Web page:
Andrew Carnegie; Lord of Steel
A short excerpt from the Introduction
Once upon a time every school child knew of the man called Andrew Carnegie, ‘the richest man in the world’. When the intent of history education was to indoctrinate kids about kings, presidents, empires and prime ministers, there was always space in school history textbooks for a sidebar homily on Andrew Carnegie, the shining personification of ‘the man made good from humble beginnings’.
The Carnegie biography left you with a warm feeling for what a saintly man he must have been. Much was missing. What made him so rich was glossed over in an enigmatically telegraphic biography. ‘Telegraphic’ was an appropriate epithet, for one fact – that Carnegie began his working career as a telegraph boy — was forever the keynote of the Carnegie fairy story. Torn straight from the pages of pot-boiling children’s novelist of the period, Horatio Alger, the Carnegie chronicle went like this:-
Poor boy emigrates from Scotland to America. At a tender age and driven by family poverty, the enterprising wee laddie becomes a telegraph operator to support his poor old widowed mother. He succeeds. He manufactures steel in a big way. He becomes the richest man in the world. He becomes a philanthropist. He uses his millions to build libraries around the world. The end.
A life begun in a Scottish town before the reign of Queen Victoria and which ended after the First World War and a life which progressed from a muddy alley in Pittsburgh to the salons of Fifth Avenue must have had more complexity than that – and yes it did. How did Carnegie the businessman do what he did to get rich? It leaves him less of a plaster saint but more of a man with recognisable strengths, though much weakness. This narrative of his business career will cease at a time he sells up the conglomerate he created. It is left to others to record his philanthropy, for he undoubtedly achieved much with the money he made.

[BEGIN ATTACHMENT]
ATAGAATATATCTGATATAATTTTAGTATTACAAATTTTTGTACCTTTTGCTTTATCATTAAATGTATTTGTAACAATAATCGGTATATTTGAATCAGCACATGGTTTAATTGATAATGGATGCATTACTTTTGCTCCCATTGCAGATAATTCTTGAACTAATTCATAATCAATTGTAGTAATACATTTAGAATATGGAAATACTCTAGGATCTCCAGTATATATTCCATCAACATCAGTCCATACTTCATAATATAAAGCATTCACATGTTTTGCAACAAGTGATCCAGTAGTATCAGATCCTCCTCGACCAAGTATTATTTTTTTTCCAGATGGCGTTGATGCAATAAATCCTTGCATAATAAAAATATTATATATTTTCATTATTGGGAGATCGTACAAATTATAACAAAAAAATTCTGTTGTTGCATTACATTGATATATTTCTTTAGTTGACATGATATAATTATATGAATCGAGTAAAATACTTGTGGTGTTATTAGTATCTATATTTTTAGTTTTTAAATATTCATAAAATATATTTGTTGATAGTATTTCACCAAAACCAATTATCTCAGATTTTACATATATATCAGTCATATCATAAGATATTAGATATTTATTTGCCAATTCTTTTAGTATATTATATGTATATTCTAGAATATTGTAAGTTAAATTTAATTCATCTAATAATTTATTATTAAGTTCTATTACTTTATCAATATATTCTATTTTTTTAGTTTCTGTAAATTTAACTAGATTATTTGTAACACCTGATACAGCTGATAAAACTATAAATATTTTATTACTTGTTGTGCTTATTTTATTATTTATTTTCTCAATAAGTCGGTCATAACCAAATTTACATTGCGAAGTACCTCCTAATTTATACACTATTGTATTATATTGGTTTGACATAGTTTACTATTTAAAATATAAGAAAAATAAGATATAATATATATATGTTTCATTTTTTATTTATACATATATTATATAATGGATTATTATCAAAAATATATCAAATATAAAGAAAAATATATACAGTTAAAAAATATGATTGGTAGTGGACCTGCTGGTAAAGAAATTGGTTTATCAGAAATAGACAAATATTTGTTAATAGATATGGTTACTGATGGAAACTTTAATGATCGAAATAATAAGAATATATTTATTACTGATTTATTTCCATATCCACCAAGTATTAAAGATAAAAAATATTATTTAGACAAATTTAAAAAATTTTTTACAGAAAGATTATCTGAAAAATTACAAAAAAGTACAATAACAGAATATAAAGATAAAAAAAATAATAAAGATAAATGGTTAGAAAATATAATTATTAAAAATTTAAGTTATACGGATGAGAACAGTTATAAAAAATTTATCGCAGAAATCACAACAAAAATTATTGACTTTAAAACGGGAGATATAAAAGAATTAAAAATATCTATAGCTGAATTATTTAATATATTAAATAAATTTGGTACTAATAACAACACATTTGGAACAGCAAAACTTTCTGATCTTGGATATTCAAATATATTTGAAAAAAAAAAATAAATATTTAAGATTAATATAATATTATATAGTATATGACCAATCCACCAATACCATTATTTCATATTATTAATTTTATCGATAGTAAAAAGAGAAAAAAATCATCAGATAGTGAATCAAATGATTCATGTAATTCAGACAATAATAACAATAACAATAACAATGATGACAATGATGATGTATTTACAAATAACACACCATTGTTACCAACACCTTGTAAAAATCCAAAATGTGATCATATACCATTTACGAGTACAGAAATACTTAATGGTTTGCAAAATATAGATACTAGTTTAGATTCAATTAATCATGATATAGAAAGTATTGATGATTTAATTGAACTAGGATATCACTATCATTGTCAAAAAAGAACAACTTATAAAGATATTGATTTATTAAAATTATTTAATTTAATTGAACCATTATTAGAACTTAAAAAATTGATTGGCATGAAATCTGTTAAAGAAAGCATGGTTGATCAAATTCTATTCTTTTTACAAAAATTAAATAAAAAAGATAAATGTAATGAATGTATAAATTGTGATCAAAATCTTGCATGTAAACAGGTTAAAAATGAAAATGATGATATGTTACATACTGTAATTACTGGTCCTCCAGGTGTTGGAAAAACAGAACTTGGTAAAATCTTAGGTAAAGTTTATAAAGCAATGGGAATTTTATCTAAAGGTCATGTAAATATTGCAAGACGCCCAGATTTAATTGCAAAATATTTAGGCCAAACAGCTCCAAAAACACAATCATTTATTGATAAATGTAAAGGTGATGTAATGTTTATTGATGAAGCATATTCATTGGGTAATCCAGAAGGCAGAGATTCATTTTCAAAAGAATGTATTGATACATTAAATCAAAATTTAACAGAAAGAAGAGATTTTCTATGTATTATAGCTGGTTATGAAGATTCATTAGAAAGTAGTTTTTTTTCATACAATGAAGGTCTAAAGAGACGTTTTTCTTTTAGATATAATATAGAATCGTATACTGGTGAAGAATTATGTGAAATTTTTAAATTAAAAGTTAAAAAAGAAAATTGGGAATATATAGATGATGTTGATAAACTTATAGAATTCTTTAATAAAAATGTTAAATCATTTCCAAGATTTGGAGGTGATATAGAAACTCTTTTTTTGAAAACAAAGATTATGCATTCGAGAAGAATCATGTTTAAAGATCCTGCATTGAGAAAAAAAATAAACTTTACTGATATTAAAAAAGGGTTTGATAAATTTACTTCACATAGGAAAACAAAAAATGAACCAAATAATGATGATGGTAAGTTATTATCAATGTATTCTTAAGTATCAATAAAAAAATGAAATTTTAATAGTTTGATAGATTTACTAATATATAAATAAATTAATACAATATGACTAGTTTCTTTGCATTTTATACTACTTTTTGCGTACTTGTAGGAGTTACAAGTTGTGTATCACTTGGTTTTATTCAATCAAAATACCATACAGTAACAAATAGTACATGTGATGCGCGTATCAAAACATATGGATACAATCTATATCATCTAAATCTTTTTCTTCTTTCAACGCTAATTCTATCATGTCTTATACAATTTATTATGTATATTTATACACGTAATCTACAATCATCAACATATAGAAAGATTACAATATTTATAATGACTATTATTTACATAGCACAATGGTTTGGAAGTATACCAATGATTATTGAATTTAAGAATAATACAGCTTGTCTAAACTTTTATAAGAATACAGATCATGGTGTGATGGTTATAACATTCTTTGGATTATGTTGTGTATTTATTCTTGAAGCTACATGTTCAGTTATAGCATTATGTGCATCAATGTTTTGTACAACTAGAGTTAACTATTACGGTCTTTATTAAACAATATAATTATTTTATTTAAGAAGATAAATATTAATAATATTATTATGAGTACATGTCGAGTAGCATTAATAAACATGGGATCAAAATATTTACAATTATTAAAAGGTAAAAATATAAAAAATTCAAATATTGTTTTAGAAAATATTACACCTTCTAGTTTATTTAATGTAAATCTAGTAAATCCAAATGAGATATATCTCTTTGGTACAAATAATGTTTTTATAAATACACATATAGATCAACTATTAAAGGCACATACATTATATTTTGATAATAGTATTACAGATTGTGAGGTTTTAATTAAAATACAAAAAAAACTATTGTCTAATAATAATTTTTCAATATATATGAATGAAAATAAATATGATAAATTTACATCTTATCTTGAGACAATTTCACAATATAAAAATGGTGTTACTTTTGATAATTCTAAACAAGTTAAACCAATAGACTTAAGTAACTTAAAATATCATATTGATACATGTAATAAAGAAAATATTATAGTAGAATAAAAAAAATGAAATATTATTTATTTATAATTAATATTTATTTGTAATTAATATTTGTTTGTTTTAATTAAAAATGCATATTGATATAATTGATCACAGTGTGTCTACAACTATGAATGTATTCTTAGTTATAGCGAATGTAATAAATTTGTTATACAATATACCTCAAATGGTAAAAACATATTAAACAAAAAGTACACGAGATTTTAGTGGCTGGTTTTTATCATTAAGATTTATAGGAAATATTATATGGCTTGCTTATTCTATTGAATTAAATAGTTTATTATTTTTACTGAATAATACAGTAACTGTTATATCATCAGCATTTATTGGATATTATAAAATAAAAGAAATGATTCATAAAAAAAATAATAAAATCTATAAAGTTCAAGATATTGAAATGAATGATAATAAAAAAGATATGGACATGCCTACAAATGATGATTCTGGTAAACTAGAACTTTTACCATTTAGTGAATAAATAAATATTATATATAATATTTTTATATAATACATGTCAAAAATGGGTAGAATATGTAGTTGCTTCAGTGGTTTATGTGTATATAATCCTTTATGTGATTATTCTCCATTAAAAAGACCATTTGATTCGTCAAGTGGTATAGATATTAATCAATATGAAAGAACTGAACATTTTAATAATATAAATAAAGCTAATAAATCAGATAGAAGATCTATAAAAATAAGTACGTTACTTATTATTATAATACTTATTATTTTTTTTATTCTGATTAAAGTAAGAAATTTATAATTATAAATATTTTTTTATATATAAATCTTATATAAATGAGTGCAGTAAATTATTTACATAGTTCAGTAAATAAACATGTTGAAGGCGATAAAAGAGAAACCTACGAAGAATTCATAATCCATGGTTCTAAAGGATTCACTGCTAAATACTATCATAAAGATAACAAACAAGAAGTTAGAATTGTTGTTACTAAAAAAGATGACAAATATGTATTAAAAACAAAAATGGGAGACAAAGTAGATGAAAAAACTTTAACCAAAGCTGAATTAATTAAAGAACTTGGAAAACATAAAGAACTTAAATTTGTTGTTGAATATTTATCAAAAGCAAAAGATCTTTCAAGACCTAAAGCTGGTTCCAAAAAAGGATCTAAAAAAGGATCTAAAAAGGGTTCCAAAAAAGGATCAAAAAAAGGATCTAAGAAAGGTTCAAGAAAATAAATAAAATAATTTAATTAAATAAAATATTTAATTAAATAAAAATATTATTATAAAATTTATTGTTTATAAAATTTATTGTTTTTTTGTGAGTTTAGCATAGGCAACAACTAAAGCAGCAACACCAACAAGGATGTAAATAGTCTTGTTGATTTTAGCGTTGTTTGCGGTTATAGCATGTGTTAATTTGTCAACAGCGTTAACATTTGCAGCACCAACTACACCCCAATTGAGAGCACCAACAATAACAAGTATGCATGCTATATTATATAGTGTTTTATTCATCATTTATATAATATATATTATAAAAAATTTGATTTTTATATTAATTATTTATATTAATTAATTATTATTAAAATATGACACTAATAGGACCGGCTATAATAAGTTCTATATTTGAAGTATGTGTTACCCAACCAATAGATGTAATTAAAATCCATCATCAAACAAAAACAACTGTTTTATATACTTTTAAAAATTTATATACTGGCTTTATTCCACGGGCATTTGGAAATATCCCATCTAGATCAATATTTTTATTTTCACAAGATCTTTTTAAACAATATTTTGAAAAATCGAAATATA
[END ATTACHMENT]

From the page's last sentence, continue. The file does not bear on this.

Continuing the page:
Like many of his contemporaries, including Henry Clay Frick (who features heavily in the Carnegie story) and John D Rockefeller, Carnegie worked in industry sectors that were as near technology’s frontier in their time as fibre optics, satellite communications or nanotechnologies are today.
Both Carnegie and Rockefeller were blessed with the fortune of circumstance. For Rockefeller, it was oil when the world needed oil. For Carnegie, in the beginning it was railway speculation and voracious demand for iron – 35,000 miles of new track was laid across America in seven years from 1866 to 1873. When demand shifted to a more durable material than iron for rails, steel was supplied by Carnegie’s ever-more-efficient steel plants at commandingly low prices whatever the prevailing market conditions.
In his lifetime Carnegie was for a time perceived as the virtuous benefactor of the working man, but his is a story not without its darker side. Through his own writing (of which there is much), Carnegie the bombast often re-varnishes truth to suit his narrative. What does not get mentioned in his autobiographical material is often telling. Carnegie was no worse than many in his position, but he was perhaps no better.
In later life Carnegie was accused of grossest hypocrisy as he protested the rights of the working man on one side of the Atlantic while trampling them on the other.
Carnegie:Lord of Steel; Martin Hedges; Endeavour Publishing; London; 2013